• AI and ChatGPT likely to have growing role to play in finance sector
  • ChatGPT seen as good at collating information and providing explanations but not capable of complex advice
  • Human financial advisors seen as best at managing behaviour and providing advice to suit different situations

Since US artificial intelligence (AI) company OpenAI launched ChatGPT in November 2022 the chatbot has become the fastest growing consumer application in history.

There’s been plenty of talk about just which professions ChatGPT and AI has the potential to replace or at least complement, among them financial advisors.

The financial advice industry in Australia is  facing a shortage with rising costs and new professional standards following the Hayne Royal Commission. Many have simply called it quits.

There are now only ~16,000 advisors in Australia with costs of financial advice also reportedly rising.

So could AI fill the void with the likes of ChatGPT being the future of financial advice?

Robo-advisor Stockspot not yet convinced on AI

Stockspot has been at the forefront of AI in the financial services sector in Australia, being the first and largest robo-advisor (online investment advisor).

Based on an online questionnaire, Stockspot has built software and algorithms that determine risk profile and goals.  The platform recommends an investment strategy based on ETFs then automatically monitors and rebalances the portfolio for clients.

Stockspot founder and CEO Chris Brycki told Stockhead ChatGPT will have an interesting future but he doesnt expect the AI tool to replace human financial planners anytime soon.

“In terms of competition, I think it will compete against Reddit and other places where people would seek general financial answers,” he said.

“It is able to find a lot of information and collate that information very efficiently – when it is correct.”

He said for example, it can provide simple explanations to questions like ‘What is an ETF?’ or ‘What is financial planning?’

“For some professionals, like advice practitioners, it may make their jobs and daily tasks a lot more efficient,” Brycki said.

“It could actually assist them with routine work like producing statements of advice, which would then free up their time to spend with their clients.”

However, he said ChatGPT can’t, at this stage, take complex personal circumstances into account.

“Say you wanted tax planning, estate planning and ETF investment advice, the responses it generates are likely to be shallow and lacking in depth and insight,” he said.

Brycki said another limitation is its knowledge is not always up to date.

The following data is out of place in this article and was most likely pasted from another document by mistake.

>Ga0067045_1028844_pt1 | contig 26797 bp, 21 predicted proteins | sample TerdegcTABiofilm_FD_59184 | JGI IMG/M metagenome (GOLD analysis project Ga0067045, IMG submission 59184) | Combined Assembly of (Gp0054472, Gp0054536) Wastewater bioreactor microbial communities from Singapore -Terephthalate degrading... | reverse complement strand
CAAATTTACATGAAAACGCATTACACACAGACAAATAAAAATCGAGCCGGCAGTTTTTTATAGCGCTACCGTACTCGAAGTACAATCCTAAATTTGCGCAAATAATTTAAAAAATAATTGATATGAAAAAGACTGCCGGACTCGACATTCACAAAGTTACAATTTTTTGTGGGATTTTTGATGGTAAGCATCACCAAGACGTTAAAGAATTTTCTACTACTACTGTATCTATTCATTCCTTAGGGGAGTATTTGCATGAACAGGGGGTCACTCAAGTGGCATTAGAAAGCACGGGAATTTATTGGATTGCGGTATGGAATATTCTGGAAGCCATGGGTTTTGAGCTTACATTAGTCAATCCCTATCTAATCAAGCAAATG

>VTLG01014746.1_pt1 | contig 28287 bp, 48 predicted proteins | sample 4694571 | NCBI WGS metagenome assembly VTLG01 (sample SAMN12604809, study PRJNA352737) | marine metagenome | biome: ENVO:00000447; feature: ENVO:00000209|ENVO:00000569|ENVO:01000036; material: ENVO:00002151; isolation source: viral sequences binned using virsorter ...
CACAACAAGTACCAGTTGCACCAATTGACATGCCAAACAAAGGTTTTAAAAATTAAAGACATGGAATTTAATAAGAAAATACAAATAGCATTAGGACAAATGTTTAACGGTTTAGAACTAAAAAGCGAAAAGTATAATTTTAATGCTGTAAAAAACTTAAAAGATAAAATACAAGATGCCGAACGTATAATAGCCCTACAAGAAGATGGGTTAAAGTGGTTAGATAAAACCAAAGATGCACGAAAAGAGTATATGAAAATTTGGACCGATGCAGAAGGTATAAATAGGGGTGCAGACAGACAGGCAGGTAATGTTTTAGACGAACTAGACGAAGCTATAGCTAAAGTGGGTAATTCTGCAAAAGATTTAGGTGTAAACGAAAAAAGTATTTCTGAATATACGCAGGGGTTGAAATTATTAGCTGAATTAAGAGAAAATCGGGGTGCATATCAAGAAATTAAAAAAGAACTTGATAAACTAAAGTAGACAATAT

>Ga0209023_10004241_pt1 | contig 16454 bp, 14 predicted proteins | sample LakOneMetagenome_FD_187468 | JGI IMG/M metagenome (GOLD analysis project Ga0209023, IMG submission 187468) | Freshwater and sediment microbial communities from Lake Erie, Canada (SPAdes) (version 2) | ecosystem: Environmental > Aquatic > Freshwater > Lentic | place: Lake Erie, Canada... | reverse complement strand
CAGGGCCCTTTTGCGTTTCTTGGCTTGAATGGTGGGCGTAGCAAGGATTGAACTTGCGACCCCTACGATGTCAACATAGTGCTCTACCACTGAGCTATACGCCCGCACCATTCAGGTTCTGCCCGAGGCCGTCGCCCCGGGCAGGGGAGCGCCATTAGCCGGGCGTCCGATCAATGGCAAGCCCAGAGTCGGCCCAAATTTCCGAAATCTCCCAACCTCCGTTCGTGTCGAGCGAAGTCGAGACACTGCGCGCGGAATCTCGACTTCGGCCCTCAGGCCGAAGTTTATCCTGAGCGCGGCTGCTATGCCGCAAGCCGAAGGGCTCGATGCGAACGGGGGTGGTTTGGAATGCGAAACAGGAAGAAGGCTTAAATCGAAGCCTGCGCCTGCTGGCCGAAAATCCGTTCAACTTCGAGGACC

He said for example, when you ask ChatGPT about the outlook for bond ETFs in Australia, its knowledge is limited to 2021 and it says: “My knowledge cut off is 2021, so I cannot provide up-to-date information on the current market.”

“Much to the dismay of every trader, ChatGPT also doesn’t have any predictive ability so, it won’t be able to tell you which investments will outperform and that long-desired Alpha will remain elusive,” Brycki said.


Humans needed to manage behaviour

Deakin University behavioural finance academic and Morningstar analyst Erica Hall said already investors can obtain a vast amount information online, and ChatGPT can potentially provide even more granular information.

However, Hall said the value add advisers provide is in managing human behaviours.

“Advisers coach investors through their emotions to stay the course,” she said.

“When markets get choppy and the temptation is to throw in the towel the adviser can act as a circuit breaker and be the voice of reason, while ChatGPT can’t do that.

“Advisers can consider the specifics of a person’s situation, and also by asking the right questions identify issues that the investor may not have even thought about whereas ChatGPT is only as good as the questions you ask it.”

She said while ChatGPT is an exciting development that may be able to enhance the advice process, it does fall short when it comes to managing human behaviours and that’s a key element of good financial advice.

“Ultimately I can see there is a role for both and AI (like ChatGPT) can make the advice process more efficient and hopefully cheaper, but also the human element of advice in offering behavioural coaching is very important,” she said.

“There is no point in having a great financial plan if it isn’t properly implemented and that’s where the adviser makes all the difference.”

Financial Planning Association of Australia CEO Sarah Abood told Stockhead  ChatGPT probably has the potential over time to do a lot of the tasks, particularly the more routine administration and paperwork of financial planners.

“However that’s realistically several years away and the more sophisticated judgement and ethical decision making further still,” she said.

“The other issue is consumers’ readiness to accept advice in that way.”


How does ChatGPT see its role in offering financial advice?

We asked ChatGPT where its sees its role in providing financial advice, specifically posing the question: ‘Will ChatGPT replace financial advisors?’. Sadly, it replied that financial advisors still have a role to play in providing personalised advice.



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The views, information, or opinions expressed in the interviews in this article are solely those of the interviewees and do not represent the views of Stockhead. Stockhead does not provide, endorse or otherwise assume responsibility for any financial product advice contained in this article.